The meaning of the term ‘biblical literacy’, which tends to focus on the decline of Bible reading and knowledge in the West, is often taken for granted, but it has recently been helpfully contested in Katie Edwards (ed), Rethinking Biblical Literacy. This collection of nine essays suggests that biblical literacy is evidenced in all sorts of places, including political discourse, pop music, and comedy.
In short, these authors challenge a narrow view of biblical literacy through the book’s implicit argument: The widespread (and widely reported) claim that biblical literacy is in decline is probably mistaken (or misguided) because (1) biblical literacy should account for more than rote Bible knowledge since (2) cultural appropriations of the Bible (especially in popular media) indicate and depend upon familiarity with biblical motifs or tropes.
Towards Constructing a Definition
One helpful way to think about biblical literacy is to put it in relation to another term, biblical reception. Thus, on the about page of this project the terms are defined in relationship to one another:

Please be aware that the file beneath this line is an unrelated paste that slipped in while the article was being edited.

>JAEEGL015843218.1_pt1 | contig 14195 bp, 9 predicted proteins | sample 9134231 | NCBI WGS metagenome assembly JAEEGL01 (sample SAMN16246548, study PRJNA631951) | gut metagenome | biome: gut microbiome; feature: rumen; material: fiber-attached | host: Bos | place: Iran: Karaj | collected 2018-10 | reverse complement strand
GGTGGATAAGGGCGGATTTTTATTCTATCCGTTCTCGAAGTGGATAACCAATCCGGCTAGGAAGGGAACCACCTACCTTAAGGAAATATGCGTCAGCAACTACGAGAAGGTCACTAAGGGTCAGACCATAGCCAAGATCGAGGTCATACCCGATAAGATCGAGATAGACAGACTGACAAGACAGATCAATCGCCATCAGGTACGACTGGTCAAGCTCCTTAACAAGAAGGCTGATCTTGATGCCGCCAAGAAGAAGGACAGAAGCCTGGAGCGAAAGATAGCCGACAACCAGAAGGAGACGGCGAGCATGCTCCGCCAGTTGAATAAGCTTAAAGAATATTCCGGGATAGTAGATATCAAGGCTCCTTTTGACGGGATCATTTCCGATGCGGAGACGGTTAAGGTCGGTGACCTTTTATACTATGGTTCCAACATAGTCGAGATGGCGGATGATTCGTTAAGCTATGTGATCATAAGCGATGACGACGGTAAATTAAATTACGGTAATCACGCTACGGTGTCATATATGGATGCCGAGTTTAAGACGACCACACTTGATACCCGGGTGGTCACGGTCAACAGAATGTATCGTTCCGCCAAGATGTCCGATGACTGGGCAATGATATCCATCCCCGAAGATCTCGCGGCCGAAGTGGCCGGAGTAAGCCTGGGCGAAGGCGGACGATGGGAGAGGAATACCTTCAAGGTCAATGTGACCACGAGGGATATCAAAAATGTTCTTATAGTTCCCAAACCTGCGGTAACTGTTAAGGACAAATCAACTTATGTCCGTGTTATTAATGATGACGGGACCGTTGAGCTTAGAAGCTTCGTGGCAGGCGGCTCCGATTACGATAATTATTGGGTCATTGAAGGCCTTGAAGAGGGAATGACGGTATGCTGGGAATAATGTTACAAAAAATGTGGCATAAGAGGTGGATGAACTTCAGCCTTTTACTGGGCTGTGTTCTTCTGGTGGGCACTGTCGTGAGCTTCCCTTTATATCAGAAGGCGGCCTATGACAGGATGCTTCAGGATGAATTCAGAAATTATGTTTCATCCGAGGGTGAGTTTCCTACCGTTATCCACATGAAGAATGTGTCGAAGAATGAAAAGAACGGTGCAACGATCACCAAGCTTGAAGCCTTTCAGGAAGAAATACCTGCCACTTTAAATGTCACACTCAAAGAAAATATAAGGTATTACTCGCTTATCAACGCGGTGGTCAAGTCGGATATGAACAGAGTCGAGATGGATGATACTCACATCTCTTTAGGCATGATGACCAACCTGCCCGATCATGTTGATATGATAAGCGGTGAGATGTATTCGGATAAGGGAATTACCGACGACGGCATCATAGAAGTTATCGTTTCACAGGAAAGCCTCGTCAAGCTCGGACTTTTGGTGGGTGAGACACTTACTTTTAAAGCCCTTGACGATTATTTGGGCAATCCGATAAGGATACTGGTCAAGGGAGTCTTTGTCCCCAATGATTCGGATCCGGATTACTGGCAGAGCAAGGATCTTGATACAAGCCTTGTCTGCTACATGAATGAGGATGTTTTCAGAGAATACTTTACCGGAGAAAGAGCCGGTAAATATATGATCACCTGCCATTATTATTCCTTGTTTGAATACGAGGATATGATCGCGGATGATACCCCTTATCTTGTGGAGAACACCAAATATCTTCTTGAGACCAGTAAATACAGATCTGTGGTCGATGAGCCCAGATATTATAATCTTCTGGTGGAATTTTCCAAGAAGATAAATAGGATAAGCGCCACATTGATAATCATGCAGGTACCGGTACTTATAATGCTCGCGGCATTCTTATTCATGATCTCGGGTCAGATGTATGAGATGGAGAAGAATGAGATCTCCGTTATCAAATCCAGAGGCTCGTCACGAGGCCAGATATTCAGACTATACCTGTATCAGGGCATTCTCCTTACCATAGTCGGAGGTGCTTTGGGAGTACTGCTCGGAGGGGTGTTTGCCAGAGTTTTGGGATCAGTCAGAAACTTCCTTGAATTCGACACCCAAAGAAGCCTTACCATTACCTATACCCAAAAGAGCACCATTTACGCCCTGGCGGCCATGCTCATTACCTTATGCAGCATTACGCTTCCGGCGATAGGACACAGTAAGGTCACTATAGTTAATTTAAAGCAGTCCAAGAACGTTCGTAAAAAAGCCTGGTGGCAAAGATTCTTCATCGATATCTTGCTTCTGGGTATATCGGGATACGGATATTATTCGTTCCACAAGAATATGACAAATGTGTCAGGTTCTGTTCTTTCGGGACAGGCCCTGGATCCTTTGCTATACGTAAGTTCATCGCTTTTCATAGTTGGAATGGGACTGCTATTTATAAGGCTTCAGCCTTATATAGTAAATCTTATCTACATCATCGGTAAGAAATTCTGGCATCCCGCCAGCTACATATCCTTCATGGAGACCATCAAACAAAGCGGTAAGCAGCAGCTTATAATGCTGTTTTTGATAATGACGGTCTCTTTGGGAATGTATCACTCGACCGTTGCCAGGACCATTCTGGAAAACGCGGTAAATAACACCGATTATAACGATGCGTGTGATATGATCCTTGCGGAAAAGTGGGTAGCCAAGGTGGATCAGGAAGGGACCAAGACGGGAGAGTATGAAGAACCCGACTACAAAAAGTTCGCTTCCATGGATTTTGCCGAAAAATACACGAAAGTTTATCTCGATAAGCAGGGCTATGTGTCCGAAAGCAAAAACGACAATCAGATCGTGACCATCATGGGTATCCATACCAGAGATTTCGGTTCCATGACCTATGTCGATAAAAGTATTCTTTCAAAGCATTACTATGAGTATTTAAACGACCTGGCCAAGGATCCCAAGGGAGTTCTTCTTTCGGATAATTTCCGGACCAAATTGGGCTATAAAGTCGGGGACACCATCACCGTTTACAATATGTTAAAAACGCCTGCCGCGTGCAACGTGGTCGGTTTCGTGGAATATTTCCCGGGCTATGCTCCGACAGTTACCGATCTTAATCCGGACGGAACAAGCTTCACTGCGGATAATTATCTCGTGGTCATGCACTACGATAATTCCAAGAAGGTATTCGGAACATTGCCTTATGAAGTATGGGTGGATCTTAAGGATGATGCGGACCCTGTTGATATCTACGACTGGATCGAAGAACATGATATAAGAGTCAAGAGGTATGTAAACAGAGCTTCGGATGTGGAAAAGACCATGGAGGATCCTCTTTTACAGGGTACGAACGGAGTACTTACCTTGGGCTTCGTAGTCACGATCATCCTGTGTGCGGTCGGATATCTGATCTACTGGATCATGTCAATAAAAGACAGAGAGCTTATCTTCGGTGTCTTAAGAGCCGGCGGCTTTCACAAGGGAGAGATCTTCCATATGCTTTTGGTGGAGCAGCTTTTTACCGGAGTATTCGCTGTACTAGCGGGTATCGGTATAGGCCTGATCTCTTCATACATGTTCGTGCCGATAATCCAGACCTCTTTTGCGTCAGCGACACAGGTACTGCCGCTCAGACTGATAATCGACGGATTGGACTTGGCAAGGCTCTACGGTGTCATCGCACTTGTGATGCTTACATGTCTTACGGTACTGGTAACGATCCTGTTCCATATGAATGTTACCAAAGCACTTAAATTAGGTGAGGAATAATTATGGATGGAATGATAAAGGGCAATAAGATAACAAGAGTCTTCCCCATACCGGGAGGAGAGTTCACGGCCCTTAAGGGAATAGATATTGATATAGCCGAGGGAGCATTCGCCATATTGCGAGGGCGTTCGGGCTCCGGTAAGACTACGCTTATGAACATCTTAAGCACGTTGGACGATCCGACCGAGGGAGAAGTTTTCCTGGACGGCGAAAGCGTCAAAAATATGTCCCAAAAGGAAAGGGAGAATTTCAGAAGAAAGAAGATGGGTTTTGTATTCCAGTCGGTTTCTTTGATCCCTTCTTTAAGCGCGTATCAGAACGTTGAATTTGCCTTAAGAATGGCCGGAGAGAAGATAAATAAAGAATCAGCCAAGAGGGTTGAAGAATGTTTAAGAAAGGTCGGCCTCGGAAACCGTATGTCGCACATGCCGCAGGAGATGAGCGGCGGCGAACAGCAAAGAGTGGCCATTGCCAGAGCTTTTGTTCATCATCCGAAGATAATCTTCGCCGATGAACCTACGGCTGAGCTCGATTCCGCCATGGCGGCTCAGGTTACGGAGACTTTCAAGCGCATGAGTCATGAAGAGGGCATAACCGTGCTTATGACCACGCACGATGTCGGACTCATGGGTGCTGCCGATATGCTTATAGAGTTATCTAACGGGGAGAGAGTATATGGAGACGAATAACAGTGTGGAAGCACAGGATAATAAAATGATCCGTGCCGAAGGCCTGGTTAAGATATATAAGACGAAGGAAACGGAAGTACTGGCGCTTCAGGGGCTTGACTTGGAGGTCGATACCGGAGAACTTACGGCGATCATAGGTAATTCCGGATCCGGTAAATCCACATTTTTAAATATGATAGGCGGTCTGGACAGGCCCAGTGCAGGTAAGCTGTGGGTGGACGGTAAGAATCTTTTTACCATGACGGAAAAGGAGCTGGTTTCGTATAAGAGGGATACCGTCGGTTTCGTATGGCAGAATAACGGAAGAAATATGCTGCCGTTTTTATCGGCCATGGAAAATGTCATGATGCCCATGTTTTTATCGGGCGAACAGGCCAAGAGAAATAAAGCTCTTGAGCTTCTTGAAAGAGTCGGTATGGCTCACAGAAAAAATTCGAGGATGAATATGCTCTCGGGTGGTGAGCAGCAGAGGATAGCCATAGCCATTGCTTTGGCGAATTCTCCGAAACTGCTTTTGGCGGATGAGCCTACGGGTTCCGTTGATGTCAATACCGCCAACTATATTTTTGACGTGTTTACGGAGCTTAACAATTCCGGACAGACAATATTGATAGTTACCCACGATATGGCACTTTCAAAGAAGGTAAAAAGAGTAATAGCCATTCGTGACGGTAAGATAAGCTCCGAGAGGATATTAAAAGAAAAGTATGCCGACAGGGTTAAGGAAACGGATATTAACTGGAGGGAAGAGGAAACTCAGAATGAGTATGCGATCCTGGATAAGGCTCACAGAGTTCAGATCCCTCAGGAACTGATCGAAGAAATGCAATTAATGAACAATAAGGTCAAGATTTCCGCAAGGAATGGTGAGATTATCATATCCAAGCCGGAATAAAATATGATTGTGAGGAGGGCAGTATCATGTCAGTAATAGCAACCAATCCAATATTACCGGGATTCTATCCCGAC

Biblical Literacy & Reception: how the Bible (its texts, stories, motifs) are taken up, retold, and interpreted (i.e., reception) and the knowledge and competence such reception conveys or produces (i.e., literacy).
So biblical literacy might be defined as the knowledge and competence conveyed or produced by the reception of the Bible’s texts, stories, or motifs. Note, too, that multiple ‘literacies’ might be conveyed or produced, i.e., we should be wary about restricting ‘knowledge and competence’ too much.
Bible Literacy vs. Biblical Literacy
Given my definition of biblical literacy, I suggest that the narrower (traditional) conception be termed bible literacy since it usually denotes a more straightforward reception of the Bible, biblical reception as imprint but not echo. The adjective biblical extends further, including imprints as well as distant echoes.
In the next few posts, I invite a number of experts to weigh in, push back, or construct their own definitions.
Joshua Mann is Research Fellow in Biblical Literacy and Digital Theology at CODEC Research Centre, Durham University, and manages the Big Bible Project.